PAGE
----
On leaving the accommodation our first stop was to ‘The Chasm’ which we’d had to skip the previous day as a result of the delays caused by the malfunctioning traffic lights to the Homer Tunnel. This area was in a forest location and had been created by a earthquake and the erosion of boulders as the Cleddau river plunged down waterfalls and forced its way through the narrow chasm.
On leaving the Fiordland National Park we stopped at The Anau and I saw a Kiwi Experience bus. This was a hop on hop off bus company so I wondered whether anyone from my first trip would be on it and I wondered how Phil and Simon were getting on. Then I heard my name and like something out of the “Truman Show” there they suddenly were with 2 of the girls from the trip. I’d had my haircut since seeing them all but we only had a few minutes to catch up before they had to board the bus to Milford Sound.
We then made our way back towards Queenstown briefly stopping at a town on the outskirts for lunch before making our way through the Gibbston Valley. The Gibbston Valley is the southern wine region of New Zealand and we were told how the sometimes harsh and unpredictable climate is combatted to protect the grapes.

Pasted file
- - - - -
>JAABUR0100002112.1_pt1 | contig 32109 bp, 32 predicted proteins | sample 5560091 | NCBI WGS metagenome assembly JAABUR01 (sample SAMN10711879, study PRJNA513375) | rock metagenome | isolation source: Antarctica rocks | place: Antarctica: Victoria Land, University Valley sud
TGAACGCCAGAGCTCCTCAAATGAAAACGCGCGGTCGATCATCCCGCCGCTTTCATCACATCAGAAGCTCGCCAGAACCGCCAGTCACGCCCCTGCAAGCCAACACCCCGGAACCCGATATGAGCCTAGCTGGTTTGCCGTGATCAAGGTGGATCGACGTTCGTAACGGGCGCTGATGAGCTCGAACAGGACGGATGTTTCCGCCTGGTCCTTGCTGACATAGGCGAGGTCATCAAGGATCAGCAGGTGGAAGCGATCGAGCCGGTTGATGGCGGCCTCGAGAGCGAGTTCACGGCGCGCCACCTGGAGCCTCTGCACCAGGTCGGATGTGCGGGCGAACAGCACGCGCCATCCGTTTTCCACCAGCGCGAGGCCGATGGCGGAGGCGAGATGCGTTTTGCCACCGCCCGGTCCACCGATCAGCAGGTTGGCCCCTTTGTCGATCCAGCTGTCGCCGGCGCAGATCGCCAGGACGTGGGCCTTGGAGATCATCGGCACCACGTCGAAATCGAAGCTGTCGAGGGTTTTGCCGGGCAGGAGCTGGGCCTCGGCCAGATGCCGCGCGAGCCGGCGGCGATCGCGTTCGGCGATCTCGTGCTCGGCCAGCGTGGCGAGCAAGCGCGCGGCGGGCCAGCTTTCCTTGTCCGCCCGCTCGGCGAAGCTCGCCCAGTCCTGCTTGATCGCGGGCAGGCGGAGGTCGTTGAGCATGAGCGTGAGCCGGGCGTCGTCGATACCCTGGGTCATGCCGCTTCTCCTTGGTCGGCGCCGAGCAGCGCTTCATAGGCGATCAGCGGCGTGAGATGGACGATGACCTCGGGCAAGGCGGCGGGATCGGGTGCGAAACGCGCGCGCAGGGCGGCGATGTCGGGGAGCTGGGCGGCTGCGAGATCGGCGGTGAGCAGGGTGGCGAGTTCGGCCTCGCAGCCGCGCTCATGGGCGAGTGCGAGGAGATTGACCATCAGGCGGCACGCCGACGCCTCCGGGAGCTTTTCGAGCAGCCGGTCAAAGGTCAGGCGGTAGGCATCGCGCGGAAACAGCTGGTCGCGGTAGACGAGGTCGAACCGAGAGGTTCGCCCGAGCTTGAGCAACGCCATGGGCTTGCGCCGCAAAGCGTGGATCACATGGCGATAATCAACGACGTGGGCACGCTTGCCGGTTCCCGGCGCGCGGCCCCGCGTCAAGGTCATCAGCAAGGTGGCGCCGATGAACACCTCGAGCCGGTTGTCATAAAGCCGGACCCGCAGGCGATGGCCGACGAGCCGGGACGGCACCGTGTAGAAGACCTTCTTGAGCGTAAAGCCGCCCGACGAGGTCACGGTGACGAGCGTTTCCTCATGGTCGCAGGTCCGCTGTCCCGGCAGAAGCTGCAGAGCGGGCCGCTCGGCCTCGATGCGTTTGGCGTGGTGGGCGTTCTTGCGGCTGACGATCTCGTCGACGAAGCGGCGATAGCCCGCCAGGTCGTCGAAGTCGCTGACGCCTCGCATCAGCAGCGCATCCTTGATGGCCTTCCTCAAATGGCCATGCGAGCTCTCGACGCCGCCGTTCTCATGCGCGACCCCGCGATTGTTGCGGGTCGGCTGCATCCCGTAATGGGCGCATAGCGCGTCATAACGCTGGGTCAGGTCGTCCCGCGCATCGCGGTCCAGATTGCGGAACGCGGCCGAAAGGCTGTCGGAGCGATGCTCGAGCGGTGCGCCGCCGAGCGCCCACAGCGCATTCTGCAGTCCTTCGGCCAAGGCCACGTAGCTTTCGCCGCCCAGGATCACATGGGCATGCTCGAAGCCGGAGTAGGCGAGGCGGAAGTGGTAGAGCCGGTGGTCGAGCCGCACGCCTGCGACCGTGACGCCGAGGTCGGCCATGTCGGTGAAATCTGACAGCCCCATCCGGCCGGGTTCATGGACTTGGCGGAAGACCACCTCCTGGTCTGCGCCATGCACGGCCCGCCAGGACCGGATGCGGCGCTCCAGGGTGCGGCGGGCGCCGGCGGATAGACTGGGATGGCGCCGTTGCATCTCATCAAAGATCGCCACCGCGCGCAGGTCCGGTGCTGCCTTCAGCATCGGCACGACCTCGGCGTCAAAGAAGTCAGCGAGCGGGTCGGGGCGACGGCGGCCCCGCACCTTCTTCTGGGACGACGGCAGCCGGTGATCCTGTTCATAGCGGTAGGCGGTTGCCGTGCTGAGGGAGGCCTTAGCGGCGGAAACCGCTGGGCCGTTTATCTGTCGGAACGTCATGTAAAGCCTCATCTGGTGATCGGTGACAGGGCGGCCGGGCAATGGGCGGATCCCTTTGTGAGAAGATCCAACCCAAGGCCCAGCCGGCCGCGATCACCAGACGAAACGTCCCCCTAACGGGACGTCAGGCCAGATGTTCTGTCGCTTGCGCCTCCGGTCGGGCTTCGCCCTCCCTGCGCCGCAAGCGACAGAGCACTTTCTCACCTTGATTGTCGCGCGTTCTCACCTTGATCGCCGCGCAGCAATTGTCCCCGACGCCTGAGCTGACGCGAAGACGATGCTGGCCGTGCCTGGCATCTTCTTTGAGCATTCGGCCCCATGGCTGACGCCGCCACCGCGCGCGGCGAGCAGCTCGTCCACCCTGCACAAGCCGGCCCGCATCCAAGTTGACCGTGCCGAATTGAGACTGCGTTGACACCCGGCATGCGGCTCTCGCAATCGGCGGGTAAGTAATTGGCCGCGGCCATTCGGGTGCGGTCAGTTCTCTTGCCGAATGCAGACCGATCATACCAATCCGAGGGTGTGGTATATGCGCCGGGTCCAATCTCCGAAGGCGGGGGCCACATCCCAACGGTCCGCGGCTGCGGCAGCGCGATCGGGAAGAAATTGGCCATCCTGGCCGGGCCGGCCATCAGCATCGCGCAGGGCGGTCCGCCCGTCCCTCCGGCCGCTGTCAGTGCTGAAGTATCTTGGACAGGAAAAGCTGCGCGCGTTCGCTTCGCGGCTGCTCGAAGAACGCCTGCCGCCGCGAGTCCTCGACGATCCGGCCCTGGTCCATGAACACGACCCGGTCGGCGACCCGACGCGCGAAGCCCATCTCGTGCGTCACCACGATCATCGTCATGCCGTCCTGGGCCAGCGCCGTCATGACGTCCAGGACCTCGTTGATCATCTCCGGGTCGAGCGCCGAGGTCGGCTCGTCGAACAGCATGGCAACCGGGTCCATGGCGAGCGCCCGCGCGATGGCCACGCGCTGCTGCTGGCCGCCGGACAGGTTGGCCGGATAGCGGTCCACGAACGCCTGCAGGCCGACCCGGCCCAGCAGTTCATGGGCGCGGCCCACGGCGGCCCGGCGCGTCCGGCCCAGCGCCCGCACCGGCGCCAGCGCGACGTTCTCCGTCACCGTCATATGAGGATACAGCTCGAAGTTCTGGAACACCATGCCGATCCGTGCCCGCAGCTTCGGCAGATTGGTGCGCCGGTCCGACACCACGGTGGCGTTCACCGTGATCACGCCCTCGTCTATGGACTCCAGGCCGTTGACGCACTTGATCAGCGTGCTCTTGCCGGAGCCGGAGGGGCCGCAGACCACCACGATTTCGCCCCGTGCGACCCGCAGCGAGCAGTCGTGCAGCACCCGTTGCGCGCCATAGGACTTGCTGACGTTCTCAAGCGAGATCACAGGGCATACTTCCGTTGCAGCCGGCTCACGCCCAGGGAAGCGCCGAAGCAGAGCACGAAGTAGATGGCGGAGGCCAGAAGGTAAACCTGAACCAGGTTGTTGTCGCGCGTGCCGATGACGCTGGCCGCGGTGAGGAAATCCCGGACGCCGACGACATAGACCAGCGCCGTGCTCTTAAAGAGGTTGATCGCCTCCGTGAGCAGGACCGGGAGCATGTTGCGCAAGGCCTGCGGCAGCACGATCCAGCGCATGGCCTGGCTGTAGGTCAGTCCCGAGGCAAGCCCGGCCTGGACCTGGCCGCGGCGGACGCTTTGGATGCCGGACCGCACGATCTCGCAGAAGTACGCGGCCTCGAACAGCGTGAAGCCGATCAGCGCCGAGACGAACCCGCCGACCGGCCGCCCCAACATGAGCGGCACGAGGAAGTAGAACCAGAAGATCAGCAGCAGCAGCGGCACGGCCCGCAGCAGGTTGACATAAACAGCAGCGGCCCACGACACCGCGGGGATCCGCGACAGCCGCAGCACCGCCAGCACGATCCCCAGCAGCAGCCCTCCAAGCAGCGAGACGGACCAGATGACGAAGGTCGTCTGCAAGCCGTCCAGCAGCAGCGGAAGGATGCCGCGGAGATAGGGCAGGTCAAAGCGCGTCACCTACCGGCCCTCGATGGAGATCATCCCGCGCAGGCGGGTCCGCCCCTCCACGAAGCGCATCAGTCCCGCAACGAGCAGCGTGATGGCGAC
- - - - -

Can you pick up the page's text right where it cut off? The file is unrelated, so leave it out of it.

We then travelled through the old mining district of Cromwell though we didn’t stop to see any of the remains of the old settlements. We did however pass Lake Dunston where part of the settlement of Cromwell had been located before the historic area was removed so a dam could be built. The region is now used for fruit growing including cherries and as with the wineries the owners have to combat the weather that doesn’t suit the fruit. We carried on to ‘Jone’s fruit store’ where I had a fresh kiwi fruit mixed with frozen yogurt ice cream.
We’d been told today would mostly be spent travelling but we were now on the final leg towards Lake Ohau crossing over the Lindis Pass in the process. During this stage we saw a wild fire slowly being controlled by a helicopter but it still looked pretty destructive and were told the story of Shrek the Sheep. Shrek was a sheep that went missing for a number of years and his wool grew very long. When he was found he became a New Zealand celebrity.